1. Location determinant and MNE’s performance: A modeling test in the China’s automobile industry

Min Renne

Pages: 319-340

Abstract: This paper argues that the location strategy is an important successful condition for multinational enterprise’s investment in China. We conduct a location–performance model for multinationals in China, which is tested using a structural equation modeling approach on a sample of 216 joint ventures of automobile multinational enterprises in China. We find that the relationship between the location determinant and multinational performance is significant and positive, and which is supported by the local partner’s performance.

Link to the original text:

https://www.tandfonline.com/doi/full/10.1080/17538963.2017.1370155

 

  1. Co-movement and spillovers: empirical evidence from BRIC equity markets

Amanjot Singh & Manjit Singh

Pages: 341-361

Abstract: A higher degree of co-movement and spillover effects among different asset classes undermine portfolio diversification benefits. In this regard, the present study attempts to capture dynamic co-movement and return-volatility spillover effects among the most promising emerging equity markets, i.e. Brazil, Russia, India and China in a multivariate framework by employing VAR-ABEKK and VAR-DCC-AGARCH (1,1) models. To further comprehend the behaviour of the correlation coefficients during the global financial crisis period (2007–2009), heat map and Markov regime switching model (two regimes with a switch at ‘mean’ level only) have been used. The results report that the BRIC equity markets do not share a common stochastic trend in the long run. There is strong evidence of market shocks to volatility, volatility to volatility and negative shocks to volatility spillover effects among the BRIC markets. Overall, the BRIC markets are partially integrated with each other, thereby making them stronger investment candidates.

Link to the original text:

https://www.tandfonline.com/doi/full/10.1080/17538963.2017.1370158

 

  1. Confucian economics: how is Chinese thinking different?

Kazimierz Poznanski

Pages: 362-384

Abstract: The Chinese have their economics. Not yet acknowledged, it is contained in the Confucian thought. Called by me ‘Confucian economics’, it sharply differs from the Western ‘Liberal economics’. Individuals seek posterity through offspring, rather than ‘instant gratification’. Resources are not seen as scarce but as abundant. Rather than take resources from others, people work to make a living. The work ethics and not the profit margin is a key motive. Individuals work not for themselves but for their family. The family is a source of moral sentiment, understood as responsibility for others. This is why the main institution is family and not market. To Confucians, the key principle is equality, which precedes efficiency. Inequality upsets ‘social peace’, as a precondition for growth. Built on Liberal principles, the Western capitalist system is a market one. The Chinese system, which I call ‘Confucian system’, is also market-based. The former is a ‘free market’ animated by individuals, the latter is a ‘familial market’ built around households. Both approaches advocate ‘minimal state’, but for Liberals the state is a ‘night watchman’ to ensure the security of resources, while for Confucians, the state is a moral guide to enable social harmony. As a theory, Confucian economics is a form of ethics and the Liberal is not. China has never abandoned Confucianism. The recent reforms are not about rolling back the Soviet model to establish a capitalist system. Relying on Confucian economics, China is reviving Confucian system. Paradoxically, the ancient Confucian economics has become the engine of China’s modernity. This is a key reason for China’s ‘longest boom’. To extend it, China needs to refocus its policies from ‘capital formation’ to the ‘moral cultivation’, along the Confucian principles.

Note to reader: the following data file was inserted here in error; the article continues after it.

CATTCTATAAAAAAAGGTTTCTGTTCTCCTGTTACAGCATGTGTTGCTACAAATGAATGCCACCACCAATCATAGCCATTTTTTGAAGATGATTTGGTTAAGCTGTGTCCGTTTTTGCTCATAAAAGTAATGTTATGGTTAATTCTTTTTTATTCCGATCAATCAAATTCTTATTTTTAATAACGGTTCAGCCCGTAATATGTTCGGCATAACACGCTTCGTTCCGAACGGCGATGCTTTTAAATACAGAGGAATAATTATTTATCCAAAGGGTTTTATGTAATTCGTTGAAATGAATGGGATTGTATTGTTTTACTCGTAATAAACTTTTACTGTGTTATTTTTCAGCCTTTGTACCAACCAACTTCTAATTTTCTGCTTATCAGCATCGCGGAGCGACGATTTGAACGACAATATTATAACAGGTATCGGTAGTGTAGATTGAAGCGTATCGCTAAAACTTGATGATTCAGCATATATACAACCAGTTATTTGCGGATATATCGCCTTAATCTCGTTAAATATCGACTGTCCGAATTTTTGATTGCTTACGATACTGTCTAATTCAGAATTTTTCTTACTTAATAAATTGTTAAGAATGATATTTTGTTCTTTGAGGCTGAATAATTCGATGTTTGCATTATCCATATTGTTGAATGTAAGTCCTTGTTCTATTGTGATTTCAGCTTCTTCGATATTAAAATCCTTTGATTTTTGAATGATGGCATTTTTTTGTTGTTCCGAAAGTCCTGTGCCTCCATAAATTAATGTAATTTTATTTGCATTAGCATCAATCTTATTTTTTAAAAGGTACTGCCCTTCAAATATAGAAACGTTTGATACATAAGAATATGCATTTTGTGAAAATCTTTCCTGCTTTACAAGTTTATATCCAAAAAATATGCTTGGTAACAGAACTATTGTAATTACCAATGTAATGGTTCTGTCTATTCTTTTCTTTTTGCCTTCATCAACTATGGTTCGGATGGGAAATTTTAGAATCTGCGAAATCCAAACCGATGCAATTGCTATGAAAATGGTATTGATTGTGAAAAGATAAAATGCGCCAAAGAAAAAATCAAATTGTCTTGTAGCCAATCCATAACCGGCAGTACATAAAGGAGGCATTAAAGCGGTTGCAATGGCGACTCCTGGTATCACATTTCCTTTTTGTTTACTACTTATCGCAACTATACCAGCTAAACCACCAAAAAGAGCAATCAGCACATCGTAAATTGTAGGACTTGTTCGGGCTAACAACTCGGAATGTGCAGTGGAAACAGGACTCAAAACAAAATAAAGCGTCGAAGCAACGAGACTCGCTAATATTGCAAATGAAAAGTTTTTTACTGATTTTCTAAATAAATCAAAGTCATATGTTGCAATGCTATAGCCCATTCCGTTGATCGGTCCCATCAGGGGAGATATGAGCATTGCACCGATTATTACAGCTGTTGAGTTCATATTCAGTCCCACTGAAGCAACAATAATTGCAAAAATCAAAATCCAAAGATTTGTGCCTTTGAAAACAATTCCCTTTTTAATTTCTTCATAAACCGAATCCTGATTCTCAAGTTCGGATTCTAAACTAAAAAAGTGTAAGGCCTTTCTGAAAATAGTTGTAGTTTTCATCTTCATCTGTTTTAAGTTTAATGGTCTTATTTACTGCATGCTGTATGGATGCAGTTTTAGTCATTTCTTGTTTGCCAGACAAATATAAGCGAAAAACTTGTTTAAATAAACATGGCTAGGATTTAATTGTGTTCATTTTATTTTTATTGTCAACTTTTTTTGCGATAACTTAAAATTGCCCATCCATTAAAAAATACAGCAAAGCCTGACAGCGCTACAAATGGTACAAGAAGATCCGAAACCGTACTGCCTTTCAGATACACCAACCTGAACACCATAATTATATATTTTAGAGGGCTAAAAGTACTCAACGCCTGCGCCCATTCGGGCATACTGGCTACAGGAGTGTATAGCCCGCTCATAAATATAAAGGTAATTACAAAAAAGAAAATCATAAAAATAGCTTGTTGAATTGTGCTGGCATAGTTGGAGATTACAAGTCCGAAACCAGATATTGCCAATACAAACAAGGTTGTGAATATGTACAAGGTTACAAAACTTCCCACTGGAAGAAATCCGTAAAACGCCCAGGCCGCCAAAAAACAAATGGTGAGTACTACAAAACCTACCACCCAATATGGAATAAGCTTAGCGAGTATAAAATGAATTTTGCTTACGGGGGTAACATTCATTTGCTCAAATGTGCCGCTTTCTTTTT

Link to the original text:

https://www.tandfonline.com/doi/full/10.1080/17538963.2017.1370170